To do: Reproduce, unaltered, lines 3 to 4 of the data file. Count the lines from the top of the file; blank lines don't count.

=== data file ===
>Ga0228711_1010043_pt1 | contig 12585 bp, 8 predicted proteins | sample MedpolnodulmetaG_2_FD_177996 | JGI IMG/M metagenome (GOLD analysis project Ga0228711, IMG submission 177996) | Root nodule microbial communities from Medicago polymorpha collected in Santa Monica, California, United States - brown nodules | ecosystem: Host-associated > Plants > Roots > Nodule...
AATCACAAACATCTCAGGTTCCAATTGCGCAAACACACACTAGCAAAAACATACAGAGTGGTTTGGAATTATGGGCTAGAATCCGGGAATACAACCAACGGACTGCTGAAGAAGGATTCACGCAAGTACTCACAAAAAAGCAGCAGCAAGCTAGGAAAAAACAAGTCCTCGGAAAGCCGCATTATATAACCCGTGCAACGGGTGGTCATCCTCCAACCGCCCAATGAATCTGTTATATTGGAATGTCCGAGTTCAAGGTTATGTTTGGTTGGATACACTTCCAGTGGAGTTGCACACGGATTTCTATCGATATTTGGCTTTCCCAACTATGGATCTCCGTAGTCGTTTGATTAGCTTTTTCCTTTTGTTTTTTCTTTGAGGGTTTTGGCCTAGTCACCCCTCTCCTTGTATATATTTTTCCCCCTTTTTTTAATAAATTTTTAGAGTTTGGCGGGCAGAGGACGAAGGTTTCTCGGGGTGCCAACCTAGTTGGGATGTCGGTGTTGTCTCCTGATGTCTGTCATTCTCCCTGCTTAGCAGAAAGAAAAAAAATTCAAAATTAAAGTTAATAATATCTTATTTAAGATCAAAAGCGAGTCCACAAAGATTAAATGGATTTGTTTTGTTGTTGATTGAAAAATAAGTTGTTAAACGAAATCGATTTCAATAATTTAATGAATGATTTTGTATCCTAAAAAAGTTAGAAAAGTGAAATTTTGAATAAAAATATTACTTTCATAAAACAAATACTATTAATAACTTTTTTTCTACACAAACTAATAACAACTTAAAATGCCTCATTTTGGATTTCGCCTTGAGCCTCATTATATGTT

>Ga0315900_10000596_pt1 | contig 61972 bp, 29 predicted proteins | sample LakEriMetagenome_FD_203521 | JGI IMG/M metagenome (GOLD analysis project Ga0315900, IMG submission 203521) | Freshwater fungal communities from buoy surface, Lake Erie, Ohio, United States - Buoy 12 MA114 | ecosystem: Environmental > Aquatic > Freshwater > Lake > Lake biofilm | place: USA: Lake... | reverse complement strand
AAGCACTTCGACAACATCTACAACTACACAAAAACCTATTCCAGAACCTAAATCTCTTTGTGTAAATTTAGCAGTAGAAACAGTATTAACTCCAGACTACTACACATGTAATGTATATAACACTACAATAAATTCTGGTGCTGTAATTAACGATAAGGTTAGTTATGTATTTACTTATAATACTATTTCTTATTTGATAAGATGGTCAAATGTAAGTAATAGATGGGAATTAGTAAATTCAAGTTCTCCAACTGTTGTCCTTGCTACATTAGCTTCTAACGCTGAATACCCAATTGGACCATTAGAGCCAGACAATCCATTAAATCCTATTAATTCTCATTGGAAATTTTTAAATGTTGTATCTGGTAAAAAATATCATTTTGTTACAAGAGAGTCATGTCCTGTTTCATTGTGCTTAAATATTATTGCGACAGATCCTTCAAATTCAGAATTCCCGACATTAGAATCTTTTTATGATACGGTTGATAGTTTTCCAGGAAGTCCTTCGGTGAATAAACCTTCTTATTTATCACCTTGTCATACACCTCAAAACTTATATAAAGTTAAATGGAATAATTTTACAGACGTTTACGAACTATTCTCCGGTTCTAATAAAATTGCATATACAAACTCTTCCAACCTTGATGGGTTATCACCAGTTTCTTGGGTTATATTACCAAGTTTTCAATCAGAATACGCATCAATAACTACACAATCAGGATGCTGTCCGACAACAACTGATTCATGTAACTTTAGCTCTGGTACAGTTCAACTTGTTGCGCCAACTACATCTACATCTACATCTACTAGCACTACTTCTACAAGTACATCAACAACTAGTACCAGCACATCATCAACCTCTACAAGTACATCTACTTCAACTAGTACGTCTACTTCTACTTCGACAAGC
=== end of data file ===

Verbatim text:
>Ga0315900_10000596_pt1 | contig 61972 bp, 29 predicted proteins | sample LakEriMetagenome_FD_203521 | JGI IMG/M metagenome (GOLD analysis project Ga0315900, IMG submission 203521) | Freshwater fungal communities from buoy surface, Lake Erie, Ohio, United States - Buoy 12 MA114 | ecosystem: Environmental > Aquatic > Freshwater > Lake > Lake biofilm | place: USA: Lake... | reverse complement strand
AAGCACTTCGACAACATCTACAACTACACAAAAACCTATTCCAGAACCTAAATCTCTTTGTGTAAATTTAGCAGTAGAAACAGTATTAACTCCAGACTACTACACATGTAATGTATATAACACTACAATAAATTCTGGTGCTGTAATTAACGATAAGGTTAGTTATGTATTTACTTATAATACTATTTCTTATTTGATAAGATGGTCAAATGTAAGTAATAGATGGGAATTAGTAAATTCAAGTTCTCCAACTGTTGTCCTTGCTACATTAGCTTCTAACGCTGAATACCCAATTGGACCATTAGAGCCAGACAATCCATTAAATCCTATTAATTCTCATTGGAAATTTTTAAATGTTGTATCTGGTAAAAAATATCATTTTGTTACAAGAGAGTCATGTCCTGTTTCATTGTGCTTAAATATTATTGCGACAGATCCTTCAAATTCAGAATTCCCGACATTAGAATCTTTTTATGATACGGTTGATAGTTTTCCAGGAAGTCCTTCGGTGAATAAACCTTCTTATTTATCACCTTGTCATACACCTCAAAACTTATATAAAGTTAAATGGAATAATTTTACAGACGTTTACGAACTATTCTCCGGTTCTAATAAAATTGCATATACAAACTCTTCCAACCTTGATGGGTTATCACCAGTTTCTTGGGTTATATTACCAAGTTTTCAATCAGAATACGCATCAATAACTACACAATCAGGATGCTGTCCGACAACAACTGATTCATGTAACTTTAGCTCTGGTACAGTTCAACTTGTTGCGCCAACTACATCTACATCTACATCTACTAGCACTACTTCTACAAGTACATCAACAACTAGTACCAGCACATCATCAACCTCTACAAGTACATCTACTTCAACTAGTACGTCTACTTCTACTTCGACAAGC